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Associated Press
An aerial view seen from an airplane window, south of Acapulco, Punta Diamante, Mexico, Tuesday. Hurricane Raymond weakened to barely a Category 1 storm while still stalled off Mexico's Pacific coast, pumping rain onto an already sodden region recovering from a battering by a tropical storm last month. (AP Photo/Marco Ugarte)

Storm weakens off Mexico coast, still rain threat

Associated Press
A girl runs through what's left of her home, which was previously destroyed by Tropical Storm Manuel, as it is again flooded by Hurricane Raymond in the community Papa Gallo de Tierra Colorada near Acapulco, Mexico, Tuesday. (AP Photo/Marco Ugarte)
Associated Press
The Campos family stands in what is left of their home after it was damaged by rain triggered by Hurricane Raymond in the community of Papa Gallo de Tierra Colorada, near Acapulco, Mexico, Tuesday. (AP Photo/Marco Ugarte)
Associated Press
A woman stands in her flooded home which was previously destroyed by Tropical Storm Manuel, as it is again flooded by Hurricane Raymond in the community Papa Gallo de Tierra Colorada near Acapulco, Mexico, Tuesday. (AP Photo/Bernandino Hernandez)

– Hurricane Raymond weakened to barely a Category 1 storm Tuesday while still stalled off Mexico's Pacific coast, pumping rain onto an already sodden region recovering from a battering by a tropical storm last month.

Raymond was centered 105 miles south of the beach resort of Zihuatanejo Tuesday night, and its winds had dropped to 75 mph, down from Category 3 on Monday, the U.S. National Hurricane Center said. It was expected to weaken to a tropical storm by Wednesday and head out to sea.

But stung by the tardy reaction to the damage and deaths from Tropical Storm Manuel in September, authorities in Guerrero state took no chances, moving hundreds of people from isolated mountain communities and low-lying shore areas. More than 1,500 soldiers were sent into the area.

Even if Raymond didn't move inland, it could still cause floods and mudslides to an area reeling from more than $1.7 billion in damage and about 120 deaths from Manuel.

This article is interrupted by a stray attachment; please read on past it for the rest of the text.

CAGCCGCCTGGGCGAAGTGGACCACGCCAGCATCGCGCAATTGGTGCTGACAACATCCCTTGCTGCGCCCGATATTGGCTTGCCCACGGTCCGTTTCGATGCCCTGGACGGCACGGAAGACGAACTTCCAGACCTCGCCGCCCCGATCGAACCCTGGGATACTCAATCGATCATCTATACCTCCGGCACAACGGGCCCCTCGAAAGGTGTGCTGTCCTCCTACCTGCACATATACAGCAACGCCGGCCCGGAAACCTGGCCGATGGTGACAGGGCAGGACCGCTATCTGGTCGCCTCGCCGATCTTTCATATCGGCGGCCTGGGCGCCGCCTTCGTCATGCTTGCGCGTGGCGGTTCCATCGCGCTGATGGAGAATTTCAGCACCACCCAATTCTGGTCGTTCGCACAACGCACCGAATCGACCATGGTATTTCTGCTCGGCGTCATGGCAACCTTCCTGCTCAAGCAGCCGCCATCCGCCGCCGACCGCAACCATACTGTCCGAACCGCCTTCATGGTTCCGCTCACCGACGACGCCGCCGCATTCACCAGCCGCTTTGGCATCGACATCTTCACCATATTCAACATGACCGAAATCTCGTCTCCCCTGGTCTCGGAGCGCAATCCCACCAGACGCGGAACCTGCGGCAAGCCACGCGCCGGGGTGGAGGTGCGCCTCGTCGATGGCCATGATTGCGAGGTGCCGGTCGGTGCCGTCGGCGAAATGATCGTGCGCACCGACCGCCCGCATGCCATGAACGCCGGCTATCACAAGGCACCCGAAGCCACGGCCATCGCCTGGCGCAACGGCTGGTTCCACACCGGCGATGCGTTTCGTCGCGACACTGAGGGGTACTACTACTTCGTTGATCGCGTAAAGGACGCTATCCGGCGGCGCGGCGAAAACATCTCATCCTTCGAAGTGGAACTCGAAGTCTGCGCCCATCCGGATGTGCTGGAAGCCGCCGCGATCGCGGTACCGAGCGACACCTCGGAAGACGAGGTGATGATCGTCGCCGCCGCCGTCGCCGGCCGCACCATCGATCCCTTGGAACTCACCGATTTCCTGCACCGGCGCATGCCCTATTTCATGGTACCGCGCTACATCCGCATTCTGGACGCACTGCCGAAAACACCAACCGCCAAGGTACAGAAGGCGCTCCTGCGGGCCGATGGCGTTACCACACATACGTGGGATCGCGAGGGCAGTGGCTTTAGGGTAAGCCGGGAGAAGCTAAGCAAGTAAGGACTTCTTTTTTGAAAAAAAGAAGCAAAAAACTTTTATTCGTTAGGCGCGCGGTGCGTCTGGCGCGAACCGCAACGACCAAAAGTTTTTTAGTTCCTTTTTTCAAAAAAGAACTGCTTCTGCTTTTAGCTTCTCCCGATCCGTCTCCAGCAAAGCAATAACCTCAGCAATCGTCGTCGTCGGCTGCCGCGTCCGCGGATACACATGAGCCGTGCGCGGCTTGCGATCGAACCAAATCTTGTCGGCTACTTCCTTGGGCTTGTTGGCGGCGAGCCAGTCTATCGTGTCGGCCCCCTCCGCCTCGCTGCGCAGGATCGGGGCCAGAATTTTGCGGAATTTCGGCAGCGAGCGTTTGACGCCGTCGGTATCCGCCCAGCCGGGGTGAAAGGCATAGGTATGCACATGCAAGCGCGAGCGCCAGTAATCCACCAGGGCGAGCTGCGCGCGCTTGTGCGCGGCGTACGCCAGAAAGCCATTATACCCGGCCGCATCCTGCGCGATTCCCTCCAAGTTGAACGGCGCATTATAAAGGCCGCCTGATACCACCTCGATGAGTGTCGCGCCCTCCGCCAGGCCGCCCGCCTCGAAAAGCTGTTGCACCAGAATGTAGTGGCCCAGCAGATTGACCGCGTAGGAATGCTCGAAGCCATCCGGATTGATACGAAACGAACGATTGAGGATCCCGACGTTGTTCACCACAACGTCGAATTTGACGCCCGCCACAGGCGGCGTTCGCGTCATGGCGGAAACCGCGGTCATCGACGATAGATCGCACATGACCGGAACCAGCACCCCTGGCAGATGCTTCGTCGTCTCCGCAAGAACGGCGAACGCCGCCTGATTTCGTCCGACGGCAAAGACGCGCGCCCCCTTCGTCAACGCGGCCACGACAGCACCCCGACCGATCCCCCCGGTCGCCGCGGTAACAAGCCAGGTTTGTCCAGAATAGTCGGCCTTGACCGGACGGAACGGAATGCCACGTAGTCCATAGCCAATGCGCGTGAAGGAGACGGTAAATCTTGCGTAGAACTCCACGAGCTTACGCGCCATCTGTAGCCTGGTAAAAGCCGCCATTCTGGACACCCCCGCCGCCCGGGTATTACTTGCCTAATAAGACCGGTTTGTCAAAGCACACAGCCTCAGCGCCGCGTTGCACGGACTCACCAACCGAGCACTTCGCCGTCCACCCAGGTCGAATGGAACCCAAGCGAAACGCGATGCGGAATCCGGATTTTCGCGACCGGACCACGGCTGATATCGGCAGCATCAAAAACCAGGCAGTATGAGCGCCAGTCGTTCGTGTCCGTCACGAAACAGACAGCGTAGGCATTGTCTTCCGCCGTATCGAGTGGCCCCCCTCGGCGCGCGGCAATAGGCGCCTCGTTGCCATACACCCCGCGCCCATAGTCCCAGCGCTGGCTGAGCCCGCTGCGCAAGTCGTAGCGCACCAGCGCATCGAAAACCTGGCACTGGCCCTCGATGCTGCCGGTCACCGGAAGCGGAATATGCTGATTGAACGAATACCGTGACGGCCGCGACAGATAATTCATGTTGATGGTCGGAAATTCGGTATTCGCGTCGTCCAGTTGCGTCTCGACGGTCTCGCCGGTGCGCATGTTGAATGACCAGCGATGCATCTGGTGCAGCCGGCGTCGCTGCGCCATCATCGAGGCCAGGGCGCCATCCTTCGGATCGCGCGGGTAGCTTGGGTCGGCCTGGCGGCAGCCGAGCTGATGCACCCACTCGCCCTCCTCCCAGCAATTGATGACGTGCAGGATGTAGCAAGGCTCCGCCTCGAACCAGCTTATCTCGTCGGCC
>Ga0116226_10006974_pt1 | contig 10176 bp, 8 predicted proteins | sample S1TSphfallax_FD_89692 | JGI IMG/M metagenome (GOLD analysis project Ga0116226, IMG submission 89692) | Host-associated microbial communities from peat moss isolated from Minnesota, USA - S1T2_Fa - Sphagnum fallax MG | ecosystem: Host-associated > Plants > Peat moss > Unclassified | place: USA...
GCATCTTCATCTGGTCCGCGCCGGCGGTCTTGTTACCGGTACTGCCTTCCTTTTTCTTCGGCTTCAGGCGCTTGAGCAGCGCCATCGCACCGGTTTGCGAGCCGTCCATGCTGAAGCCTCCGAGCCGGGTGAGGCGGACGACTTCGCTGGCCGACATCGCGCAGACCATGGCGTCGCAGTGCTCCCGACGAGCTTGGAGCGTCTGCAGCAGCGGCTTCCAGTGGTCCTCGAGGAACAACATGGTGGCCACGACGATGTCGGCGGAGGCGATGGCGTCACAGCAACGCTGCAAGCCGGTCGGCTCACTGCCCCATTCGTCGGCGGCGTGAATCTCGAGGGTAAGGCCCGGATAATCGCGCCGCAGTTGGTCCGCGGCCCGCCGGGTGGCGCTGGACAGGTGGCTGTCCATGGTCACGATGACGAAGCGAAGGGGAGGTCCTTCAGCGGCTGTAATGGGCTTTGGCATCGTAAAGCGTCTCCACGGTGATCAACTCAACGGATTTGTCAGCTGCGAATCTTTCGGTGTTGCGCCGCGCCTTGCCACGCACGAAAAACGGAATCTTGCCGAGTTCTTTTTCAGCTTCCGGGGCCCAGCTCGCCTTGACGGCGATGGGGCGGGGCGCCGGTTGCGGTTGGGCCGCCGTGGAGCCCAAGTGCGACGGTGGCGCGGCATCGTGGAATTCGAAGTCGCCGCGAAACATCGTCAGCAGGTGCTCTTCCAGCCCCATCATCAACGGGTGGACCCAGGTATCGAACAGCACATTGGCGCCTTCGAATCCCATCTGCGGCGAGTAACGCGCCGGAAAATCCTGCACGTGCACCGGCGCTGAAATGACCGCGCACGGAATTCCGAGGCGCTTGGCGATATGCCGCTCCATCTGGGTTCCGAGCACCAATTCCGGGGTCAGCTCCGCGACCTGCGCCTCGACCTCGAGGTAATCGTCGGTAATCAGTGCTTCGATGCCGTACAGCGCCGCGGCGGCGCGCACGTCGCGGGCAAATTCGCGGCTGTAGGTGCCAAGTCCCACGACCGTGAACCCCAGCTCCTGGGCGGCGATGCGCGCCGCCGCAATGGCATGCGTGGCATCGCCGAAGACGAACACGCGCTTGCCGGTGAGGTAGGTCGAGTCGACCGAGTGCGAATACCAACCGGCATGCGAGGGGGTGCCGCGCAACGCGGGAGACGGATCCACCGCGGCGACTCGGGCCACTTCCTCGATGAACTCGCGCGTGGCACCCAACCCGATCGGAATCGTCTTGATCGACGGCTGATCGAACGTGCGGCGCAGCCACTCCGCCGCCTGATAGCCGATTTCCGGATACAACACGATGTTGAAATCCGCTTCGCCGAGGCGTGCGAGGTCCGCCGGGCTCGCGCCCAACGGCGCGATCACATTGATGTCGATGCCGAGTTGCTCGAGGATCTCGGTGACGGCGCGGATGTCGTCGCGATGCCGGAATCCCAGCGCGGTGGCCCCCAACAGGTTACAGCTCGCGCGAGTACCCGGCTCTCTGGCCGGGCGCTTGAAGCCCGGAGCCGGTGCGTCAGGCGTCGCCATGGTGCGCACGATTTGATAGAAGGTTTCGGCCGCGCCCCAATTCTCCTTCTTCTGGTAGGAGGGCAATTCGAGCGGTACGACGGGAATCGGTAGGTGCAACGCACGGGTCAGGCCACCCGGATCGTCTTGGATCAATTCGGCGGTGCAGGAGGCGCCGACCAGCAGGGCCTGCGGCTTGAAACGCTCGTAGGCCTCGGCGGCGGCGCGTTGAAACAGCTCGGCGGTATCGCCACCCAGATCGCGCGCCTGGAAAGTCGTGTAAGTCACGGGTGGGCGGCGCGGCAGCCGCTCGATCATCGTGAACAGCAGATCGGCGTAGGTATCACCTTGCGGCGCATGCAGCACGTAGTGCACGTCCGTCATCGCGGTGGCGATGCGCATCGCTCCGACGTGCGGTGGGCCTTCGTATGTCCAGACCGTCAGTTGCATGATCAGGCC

"Slow and erratic motion is expected during the next 12 hours and Raymond could still move closer to the coast of Mexico," the hurricane center said.

Guerrero Gov. Angel Aguirre urged people to stay off roads because of potentially dangerous rains.

"The phenomenon's behavior is completely erratic, completely unpredictable," Aguirre said Monday night.

There were no reports of torrential downpours, but rain fell and some streets flooded in soaked Acapulco, where city workers reinforced roads with sand bags. About 400 people were evacuated from hamlets around nearby Coyuca.

In the mountain town of El Paraiso, authorities evacuated about 500 residents by Tuesday evening and planned to completely empty the village of 7,000 people because of possible landslides, said Guerrero state's deputy secretary of civil protection, Constantino Gonzalez.

Schools in most coastal communities west of Acapulco, including Zihuatanejo, were kept closed.

Forecasters said Raymond was expected to follow an erratic path through the night and could bring as much as 15 inches of rain to some parts of the coast.

About 10,000 people in Guerrero already were living away from their homes a month after Manuel inundated whole neighborhoods and caused landslides that buried much of one village. It left behind drenched hillsides that pose serious landslide risks.

A tropical storm warning was in effect from Tecpan de Galeana, up the coast from Acapulco, north to the port of Lazaro Cardenas. A hurricane watch from Acapulco to Tecpan de Galeana was discontinued.

Meanwhile in the Atlantic, Tropical Storm Lorenzo strengthened far out to sea. Lorenzo's maximum sustained winds were over 50 mph with little change in strength forecast. The storm was centered about 830 miles east of Bermuda and was moving east near 8 mph.

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